Above shows the performance of a Lockheed Martin civilian landing system developed in the mid-90s. It works by using the weather radar in SAR mode to update the INS, and the final 100 ft are flown by inertial guidance only.
There was interest from American and European carriers, and certification was underway, the rest is unknown. (Rumor has it, an export-embargo was placed due to the sensitivity of the SAR technology.)
Why can't the inertial guidance on its own fly an automatic landing the last 200 ft, thereby saving the CAT II/III installment?
Flying the final 200 ft in 20-30 seconds should have a maximum worst case scenario error of 3-4 m on a 45-60 m wide runway. It should even be better with today's GPS-coupled INS.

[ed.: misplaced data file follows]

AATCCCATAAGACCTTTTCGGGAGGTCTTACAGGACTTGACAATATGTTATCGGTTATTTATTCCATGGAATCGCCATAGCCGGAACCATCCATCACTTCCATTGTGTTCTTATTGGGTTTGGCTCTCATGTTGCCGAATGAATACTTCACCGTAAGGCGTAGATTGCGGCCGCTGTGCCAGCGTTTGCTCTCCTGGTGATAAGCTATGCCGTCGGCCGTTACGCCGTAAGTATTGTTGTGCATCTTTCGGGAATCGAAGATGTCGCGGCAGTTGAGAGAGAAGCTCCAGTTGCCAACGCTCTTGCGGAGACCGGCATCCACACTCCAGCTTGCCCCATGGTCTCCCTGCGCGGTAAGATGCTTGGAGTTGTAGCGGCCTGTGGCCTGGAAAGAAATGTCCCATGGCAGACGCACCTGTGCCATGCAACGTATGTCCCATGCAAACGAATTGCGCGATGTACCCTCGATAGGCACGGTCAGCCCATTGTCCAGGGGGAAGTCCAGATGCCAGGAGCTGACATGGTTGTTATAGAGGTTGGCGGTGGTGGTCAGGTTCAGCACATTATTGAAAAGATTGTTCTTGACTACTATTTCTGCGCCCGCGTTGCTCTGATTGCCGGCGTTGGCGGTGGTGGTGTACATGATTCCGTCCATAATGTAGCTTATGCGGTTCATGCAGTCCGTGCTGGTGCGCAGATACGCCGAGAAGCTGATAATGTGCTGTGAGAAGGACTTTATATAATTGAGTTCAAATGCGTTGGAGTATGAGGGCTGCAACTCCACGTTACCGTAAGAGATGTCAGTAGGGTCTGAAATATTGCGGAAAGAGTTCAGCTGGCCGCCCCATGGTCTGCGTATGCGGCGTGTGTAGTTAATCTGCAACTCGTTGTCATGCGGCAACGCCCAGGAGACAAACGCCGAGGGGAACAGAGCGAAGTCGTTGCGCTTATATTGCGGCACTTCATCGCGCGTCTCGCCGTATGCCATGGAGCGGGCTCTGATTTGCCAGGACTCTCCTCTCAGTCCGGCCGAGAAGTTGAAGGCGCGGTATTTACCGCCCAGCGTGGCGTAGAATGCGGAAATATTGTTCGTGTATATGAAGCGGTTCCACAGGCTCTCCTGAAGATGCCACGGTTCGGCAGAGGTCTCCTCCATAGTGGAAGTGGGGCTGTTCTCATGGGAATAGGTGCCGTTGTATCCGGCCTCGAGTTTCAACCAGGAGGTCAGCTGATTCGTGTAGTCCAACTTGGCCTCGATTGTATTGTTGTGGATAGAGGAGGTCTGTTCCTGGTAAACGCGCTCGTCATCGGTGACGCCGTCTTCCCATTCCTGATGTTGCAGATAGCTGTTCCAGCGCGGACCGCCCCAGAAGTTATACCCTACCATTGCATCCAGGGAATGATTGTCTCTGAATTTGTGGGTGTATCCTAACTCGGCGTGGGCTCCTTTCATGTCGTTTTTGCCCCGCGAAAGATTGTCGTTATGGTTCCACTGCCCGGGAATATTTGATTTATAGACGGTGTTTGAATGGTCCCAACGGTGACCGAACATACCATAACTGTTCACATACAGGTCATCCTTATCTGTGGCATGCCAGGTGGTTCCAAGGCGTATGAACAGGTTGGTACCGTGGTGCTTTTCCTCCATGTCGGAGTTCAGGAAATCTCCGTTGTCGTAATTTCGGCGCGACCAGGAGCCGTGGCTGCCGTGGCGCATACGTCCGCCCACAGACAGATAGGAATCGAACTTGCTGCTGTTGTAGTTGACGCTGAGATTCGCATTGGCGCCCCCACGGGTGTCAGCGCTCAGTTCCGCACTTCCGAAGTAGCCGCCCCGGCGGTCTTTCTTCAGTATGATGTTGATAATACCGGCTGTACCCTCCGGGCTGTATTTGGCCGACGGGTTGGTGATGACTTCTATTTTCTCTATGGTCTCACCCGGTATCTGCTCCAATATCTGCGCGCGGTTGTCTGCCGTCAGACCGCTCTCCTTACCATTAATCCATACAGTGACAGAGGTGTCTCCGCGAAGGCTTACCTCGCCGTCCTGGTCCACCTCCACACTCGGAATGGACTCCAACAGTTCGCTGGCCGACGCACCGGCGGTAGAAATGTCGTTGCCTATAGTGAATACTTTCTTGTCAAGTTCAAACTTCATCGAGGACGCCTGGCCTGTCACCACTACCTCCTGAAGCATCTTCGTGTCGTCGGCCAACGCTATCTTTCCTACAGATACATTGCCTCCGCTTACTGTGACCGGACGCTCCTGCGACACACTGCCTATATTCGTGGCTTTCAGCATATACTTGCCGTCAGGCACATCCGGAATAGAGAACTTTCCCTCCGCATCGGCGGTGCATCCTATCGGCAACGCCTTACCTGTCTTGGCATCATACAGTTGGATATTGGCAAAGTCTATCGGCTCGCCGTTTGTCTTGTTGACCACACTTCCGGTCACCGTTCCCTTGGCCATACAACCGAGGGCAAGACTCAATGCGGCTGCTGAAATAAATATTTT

The final update before lock-on can happen either via an ILS CAT I or GNSS/SBAS. With a cross-check against stored runway track heading and glide-path angle. Thus eliminating the need for the weather radar and the runway specific SAR data.
- LM, as shown, has done it in 1996 for the last 100 ft. It was for civilian application.
- Initialization/alignment is not required, just a position update/check.